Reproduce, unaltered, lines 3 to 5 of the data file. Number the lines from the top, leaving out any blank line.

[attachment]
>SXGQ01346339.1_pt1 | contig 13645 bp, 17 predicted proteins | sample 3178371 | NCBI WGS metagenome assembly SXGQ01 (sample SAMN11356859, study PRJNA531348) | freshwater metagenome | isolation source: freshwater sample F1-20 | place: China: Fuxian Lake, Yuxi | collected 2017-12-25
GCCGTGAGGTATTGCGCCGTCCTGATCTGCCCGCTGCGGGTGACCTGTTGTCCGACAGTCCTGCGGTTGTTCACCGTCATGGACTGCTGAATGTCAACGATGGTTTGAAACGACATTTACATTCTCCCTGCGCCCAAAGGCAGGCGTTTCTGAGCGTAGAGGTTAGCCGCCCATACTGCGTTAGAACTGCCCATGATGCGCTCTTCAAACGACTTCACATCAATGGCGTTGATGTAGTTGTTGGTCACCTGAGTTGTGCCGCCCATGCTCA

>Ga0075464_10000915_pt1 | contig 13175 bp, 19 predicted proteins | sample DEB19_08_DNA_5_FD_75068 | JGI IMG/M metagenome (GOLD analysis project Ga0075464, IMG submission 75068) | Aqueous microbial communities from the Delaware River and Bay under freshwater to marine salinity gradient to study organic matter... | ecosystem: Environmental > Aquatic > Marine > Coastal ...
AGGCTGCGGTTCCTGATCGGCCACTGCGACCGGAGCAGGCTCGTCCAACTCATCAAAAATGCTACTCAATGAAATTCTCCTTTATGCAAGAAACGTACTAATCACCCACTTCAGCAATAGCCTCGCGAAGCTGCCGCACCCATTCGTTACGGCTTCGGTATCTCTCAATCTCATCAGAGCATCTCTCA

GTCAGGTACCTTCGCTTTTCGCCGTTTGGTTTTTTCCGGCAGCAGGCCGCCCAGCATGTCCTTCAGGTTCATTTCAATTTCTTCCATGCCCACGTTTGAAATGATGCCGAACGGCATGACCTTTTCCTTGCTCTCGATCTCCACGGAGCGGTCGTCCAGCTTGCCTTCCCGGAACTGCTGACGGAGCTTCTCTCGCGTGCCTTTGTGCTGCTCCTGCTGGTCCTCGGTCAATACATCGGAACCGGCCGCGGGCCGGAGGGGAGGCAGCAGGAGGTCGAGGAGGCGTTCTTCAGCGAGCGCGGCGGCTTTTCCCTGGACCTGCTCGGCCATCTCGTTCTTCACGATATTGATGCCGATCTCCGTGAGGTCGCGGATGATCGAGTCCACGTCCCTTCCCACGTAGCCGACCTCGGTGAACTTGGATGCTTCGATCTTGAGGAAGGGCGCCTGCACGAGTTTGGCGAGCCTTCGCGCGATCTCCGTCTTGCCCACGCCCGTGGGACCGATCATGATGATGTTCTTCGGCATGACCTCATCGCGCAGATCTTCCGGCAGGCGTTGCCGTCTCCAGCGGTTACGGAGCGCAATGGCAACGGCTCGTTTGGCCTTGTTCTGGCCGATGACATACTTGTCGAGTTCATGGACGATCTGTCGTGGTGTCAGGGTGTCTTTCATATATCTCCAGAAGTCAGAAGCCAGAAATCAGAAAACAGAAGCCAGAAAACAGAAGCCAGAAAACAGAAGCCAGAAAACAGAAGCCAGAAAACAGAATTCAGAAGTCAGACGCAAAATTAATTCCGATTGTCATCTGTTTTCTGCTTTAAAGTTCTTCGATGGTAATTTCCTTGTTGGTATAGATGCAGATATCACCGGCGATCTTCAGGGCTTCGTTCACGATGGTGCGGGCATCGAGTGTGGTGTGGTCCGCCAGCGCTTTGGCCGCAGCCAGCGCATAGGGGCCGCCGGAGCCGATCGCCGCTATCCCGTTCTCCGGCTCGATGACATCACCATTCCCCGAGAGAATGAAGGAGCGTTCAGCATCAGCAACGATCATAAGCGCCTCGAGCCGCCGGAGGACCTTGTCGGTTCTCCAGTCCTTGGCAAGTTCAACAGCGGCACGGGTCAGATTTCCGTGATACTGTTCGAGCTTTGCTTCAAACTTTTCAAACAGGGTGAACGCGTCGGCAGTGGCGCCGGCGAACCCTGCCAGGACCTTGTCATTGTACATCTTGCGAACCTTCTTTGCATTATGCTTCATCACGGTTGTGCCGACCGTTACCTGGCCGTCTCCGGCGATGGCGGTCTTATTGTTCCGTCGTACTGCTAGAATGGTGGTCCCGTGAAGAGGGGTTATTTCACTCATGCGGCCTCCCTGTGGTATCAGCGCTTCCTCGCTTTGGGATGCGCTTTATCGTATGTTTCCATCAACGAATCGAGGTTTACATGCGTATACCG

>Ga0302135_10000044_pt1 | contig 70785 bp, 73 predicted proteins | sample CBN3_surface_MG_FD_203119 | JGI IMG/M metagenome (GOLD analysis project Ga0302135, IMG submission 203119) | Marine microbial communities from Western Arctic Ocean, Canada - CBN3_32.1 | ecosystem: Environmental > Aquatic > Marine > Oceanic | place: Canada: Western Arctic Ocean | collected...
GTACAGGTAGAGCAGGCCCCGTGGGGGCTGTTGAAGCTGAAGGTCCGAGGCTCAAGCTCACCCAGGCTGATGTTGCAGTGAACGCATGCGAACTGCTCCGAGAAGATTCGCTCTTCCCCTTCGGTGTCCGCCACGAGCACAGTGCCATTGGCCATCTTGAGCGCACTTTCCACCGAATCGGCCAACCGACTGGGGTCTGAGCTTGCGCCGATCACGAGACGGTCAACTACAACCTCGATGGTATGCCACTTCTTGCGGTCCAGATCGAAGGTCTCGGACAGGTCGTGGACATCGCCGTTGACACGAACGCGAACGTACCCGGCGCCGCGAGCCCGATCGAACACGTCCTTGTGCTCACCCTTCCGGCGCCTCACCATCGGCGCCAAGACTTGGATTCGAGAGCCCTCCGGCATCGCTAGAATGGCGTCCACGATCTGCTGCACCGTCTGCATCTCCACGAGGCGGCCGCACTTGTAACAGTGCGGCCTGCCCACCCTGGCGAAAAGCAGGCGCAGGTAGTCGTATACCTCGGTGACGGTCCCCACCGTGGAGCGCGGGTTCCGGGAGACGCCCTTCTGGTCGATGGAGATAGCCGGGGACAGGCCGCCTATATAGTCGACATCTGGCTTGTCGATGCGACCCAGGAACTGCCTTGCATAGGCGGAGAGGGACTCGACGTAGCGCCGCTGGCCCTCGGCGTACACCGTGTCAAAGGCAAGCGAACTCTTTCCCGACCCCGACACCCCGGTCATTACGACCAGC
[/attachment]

>Ga0075464_10000915_pt1 | contig 13175 bp, 19 predicted proteins | sample DEB19_08_DNA_5_FD_75068 | JGI IMG/M metagenome (GOLD analysis project Ga0075464, IMG submission 75068) | Aqueous microbial communities from the Delaware River and Bay under freshwater to marine salinity gradient to study organic matter... | ecosystem: Environmental > Aquatic > Marine > Coastal ...
AGGCTGCGGTTCCTGATCGGCCACTGCGACCGGAGCAGGCTCGTCCAACTCATCAAAAATGCTACTCAATGAAATTCTCCTTTATGCAAGAAACGTACTAATCACCCACTTCAGCAATAGCCTCGCGAAGCTGCCGCACCCATTCGTTACGGCTTCGGTATCTCTCAATCTCATCAGAGCATCTCTCA

GTCAGGTACCTTCGCTTTTCGCCGTTTGGTTTTTTCCGGCAGCAGGCCGCCCAGCATGTCCTTCAGGTTCATTTCAATTTCTTCCATGCCCACGTTTGAAATGATGCCGAACGGCATGACCTTTTCCTTGCTCTCGATCTCCACGGAGCGGTCGTCCAGCTTGCCTTCCCGGAACTGCTGACGGAGCTTCTCTCGCGTGCCTTTGTGCTGCTCCTGCTGGTCCTCGGTCAATACATCGGAACCGGCCGCGGGCCGGAGGGGAGGCAGCAGGAGGTCGAGGAGGCGTTCTTCAGCGAGCGCGGCGGCTTTTCCCTGGACCTGCTCGGCCATCTCGTTCTTCACGATATTGATGCCGATCTCCGTGAGGTCGCGGATGATCGAGTCCACGTCCCTTCCCACGTAGCCGACCTCGGTGAACTTGGATGCTTCGATCTTGAGGAAGGGCGCCTGCACGAGTTTGGCGAGCCTTCGCGCGATCTCCGTCTTGCCCACGCCCGTGGGACCGATCATGATGATGTTCTTCGGCATGACCTCATCGCGCAGATCTTCCGGCAGGCGTTGCCGTCTCCAGCGGTTACGGAGCGCAATGGCAACGGCTCGTTTGGCCTTGTTCTGGCCGATGACATACTTGTCGAGTTCATGGACGATCTGTCGTGGTGTCAGGGTGTCTTTCATATATCTCCAGAAGTCAGAAGCCAGAAATCAGAAAACAGAAGCCAGAAAACAGAAGCCAGAAAACAGAAGCCAGAAAACAGAAGCCAGAAAACAGAATTCAGAAGTCAGACGCAAAATTAATTCCGATTGTCATCTGTTTTCTGCTTTAAAGTTCTTCGATGGTAATTTCCTTGTTGGTATAGATGCAGATATCACCGGCGATCTTCAGGGCTTCGTTCACGATGGTGCGGGCATCGAGTGTGGTGTGGTCCGCCAGCGCTTTGGCCGCAGCCAGCGCATAGGGGCCGCCGGAGCCGATCGCCGCTATCCCGTTCTCCGGCTCGATGACATCACCATTCCCCGAGAGAATGAAGGAGCGTTCAGCATCAGCAACGATCATAAGCGCCTCGAGCCGCCGGAGGACCTTGTCGGTTCTCCAGTCCTTGGCAAGTTCAACAGCGGCACGGGTCAGATTTCCGTGATACTGTTCGAGCTTTGCTTCAAACTTTTCAAACAGGGTGAACGCGTCGGCAGTGGCGCCGGCGAACCCTGCCAGGACCTTGTCATTGTACATCTTGCGAACCTTCTTTGCATTATGCTTCATCACGGTTGTGCCGACCGTTACCTGGCCGTCTCCGGCGATGGCGGTCTTATTGTTCCGTCGTACTGCTAGAATGGTGGTCCCGTGAAGAGGGGTTATTTCACTCATGCGGCCTCCCTGTGGTATCAGCGCTTCCTCGCTTTGGGATGCGCTTTATCGTATGTTTCCATCAACGAATCGAGGTTTACATGCGTATACCG